The internship paradox

Sam Wigglesworth

messy desk

It’s that age old problem, you can’t get a job without experience, but nobody is willing to hire you so you can’t get it. Internships, it has been proposed are a solution to this catch-22 problem. However, they’re not accessible to everyone, for two key reasons.

Firstly, given that many internships require students or graduates working for long periods of time, usually for free, it’s not an opportunity that many can afford.  However, recent debate and campaigns that have been ignited by the National Union of Students and Labour’s Hazel Blears which have been attempting to deal with this issue, by dealing with the grey areas in the law that allow for the promotion of the advertising of unpaid internships, and highlighting what your rights actually are with regards to any internship that you may undertake.

Secondly, internships or placements are still an elite sector, proven most notably by the Conservatives ‘auction’ of internships in 2011 which has now lead to the perceived legitimacy of the practice, with fundraising events holding hundreds of internship auctions. And it’s not just in the United Kingdom; the US website CharityBuzz sold one internship at Vogue for $42 500 in 2010.  Meanwhile, there’s the accusation that the selection for an internship is elite in itself; top banks and businesses looking for an Oxbridge watermark before letting anyone through to the next stage.  Meanwhile, despite Clegg’s attempt in 2011 to end the practice of informal internships at Whitehall in an attempt to improve social mobility seems to have bore little fruit, as a quick Google search turned up nothing (and it’s rare that Google ever fails anyone) And you can call me cynical, but I find it hard to believe people will stop calling in favours for loved ones to get that ever so elusive experience.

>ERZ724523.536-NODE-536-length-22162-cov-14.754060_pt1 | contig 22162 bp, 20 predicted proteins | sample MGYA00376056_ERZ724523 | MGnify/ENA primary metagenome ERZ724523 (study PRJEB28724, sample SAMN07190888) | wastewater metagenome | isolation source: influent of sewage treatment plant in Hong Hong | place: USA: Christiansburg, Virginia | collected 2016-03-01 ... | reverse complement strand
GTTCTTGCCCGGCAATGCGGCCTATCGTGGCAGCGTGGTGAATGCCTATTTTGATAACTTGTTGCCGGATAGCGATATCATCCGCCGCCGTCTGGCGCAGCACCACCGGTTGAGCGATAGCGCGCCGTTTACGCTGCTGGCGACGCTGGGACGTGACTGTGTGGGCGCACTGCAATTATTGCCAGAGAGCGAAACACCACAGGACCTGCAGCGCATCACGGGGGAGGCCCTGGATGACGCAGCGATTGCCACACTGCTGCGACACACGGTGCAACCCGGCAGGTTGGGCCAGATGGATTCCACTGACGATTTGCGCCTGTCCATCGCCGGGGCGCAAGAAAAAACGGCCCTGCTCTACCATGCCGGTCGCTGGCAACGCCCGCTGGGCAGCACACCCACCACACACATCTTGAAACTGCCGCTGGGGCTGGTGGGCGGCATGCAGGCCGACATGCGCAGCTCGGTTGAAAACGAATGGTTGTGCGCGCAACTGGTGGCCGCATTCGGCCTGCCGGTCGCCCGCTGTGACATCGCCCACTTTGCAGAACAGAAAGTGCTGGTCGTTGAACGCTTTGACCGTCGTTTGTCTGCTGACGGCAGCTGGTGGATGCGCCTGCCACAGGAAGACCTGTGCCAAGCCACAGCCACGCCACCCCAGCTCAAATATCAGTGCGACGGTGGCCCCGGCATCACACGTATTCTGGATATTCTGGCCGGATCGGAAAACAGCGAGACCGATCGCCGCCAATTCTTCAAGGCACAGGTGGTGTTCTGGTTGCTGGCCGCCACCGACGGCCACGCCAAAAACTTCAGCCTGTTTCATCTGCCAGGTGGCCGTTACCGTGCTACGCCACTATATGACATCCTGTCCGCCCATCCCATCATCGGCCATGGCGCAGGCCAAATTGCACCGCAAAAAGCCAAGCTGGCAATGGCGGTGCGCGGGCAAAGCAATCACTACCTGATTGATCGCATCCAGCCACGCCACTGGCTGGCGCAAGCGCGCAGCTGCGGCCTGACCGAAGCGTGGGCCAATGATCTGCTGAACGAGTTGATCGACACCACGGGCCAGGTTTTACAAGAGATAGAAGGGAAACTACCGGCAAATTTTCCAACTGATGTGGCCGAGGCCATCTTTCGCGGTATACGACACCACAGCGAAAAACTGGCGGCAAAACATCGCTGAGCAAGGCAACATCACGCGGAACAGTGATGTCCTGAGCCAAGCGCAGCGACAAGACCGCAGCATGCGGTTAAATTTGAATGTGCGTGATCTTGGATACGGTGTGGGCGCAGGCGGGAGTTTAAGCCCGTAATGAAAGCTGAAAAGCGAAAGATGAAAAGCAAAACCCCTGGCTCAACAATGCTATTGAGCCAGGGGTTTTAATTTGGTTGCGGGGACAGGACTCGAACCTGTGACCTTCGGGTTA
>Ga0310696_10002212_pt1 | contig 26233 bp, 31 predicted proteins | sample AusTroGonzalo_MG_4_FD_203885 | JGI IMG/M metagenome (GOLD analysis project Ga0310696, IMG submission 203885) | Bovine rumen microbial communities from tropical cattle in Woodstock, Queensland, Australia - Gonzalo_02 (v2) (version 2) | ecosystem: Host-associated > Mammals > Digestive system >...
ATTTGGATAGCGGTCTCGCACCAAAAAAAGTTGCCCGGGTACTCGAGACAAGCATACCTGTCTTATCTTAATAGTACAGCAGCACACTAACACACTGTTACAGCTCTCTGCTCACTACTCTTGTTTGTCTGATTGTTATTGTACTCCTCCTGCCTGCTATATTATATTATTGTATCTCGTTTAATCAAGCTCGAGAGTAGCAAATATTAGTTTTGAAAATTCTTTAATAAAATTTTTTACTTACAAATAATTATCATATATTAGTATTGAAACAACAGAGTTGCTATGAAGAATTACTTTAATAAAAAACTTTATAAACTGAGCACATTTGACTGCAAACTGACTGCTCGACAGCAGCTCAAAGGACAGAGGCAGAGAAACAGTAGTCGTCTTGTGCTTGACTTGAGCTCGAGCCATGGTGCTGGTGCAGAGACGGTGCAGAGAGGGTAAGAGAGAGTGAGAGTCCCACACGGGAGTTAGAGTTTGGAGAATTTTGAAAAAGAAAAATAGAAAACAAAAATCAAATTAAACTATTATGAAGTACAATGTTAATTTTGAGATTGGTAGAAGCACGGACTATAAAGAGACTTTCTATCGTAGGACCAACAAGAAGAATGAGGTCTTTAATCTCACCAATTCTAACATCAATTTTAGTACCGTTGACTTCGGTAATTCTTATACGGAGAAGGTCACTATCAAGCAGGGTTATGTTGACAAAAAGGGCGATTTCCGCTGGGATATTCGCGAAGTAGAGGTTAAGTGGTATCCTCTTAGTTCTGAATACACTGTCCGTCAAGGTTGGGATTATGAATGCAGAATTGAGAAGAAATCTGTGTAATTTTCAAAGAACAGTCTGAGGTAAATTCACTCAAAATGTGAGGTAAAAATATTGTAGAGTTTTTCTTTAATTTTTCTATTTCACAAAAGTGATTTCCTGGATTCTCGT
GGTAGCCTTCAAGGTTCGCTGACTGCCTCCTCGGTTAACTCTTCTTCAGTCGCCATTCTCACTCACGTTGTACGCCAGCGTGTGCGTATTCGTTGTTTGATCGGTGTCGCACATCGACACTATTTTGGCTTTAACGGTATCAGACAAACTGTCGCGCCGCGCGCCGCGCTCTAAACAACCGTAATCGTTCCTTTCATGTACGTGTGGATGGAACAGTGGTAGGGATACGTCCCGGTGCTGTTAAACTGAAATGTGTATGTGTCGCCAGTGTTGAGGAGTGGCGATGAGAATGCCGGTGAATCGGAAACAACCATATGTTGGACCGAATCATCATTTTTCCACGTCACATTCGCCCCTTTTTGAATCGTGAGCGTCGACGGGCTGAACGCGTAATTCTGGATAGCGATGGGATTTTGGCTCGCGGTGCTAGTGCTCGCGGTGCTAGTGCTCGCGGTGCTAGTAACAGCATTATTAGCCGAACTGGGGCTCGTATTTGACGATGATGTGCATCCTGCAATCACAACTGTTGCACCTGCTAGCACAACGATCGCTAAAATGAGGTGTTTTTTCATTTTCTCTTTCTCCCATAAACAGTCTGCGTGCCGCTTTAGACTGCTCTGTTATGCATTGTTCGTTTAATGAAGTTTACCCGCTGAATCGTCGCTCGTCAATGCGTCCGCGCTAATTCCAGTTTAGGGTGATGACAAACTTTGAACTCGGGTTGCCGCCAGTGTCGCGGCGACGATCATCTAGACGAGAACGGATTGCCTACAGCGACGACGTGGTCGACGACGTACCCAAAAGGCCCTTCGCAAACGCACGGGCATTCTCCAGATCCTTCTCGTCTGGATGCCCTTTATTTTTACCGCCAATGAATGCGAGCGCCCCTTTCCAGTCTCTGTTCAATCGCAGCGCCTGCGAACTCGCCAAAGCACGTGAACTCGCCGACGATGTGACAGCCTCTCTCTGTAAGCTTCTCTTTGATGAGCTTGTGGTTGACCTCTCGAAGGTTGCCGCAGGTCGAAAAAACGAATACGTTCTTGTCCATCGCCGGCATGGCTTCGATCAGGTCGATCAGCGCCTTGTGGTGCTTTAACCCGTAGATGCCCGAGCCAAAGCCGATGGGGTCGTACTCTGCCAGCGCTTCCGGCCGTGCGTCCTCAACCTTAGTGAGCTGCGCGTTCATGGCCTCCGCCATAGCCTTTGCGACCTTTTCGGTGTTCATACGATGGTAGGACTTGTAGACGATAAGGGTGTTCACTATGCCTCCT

However, in defence of the internship, there are three reasons why it is worth all the fuss, and this is coming from a student who has been rejected from at least one dream internship.

  1. It is a fantastic way to gain contacts in the industry, company, occupation you desire to be in. Especially if you don’t know anybody in that field. Sure, it’s hard to get one, but once you do and providing you make a good impression, it can only be good for you.
  2. It is something that increases your chances of getting hired once University is complete and you enter the real world and accept adult life (somewhat begrudgingly no doubt)
  3. Finally, it’s a great way to figure out if the job you’ve dreamt of doing is really worth all of the fuss.

So should people just throw in the towel if they possess neither parent in their field of choice and only a lowly Russell Group University stamp?  I could be idealistic here, but I still believe that an internship is better than none. In addition to this, even though the odds may be against you with regards to getting one, they’re almost certainly stacked higher if you don’t even apply.


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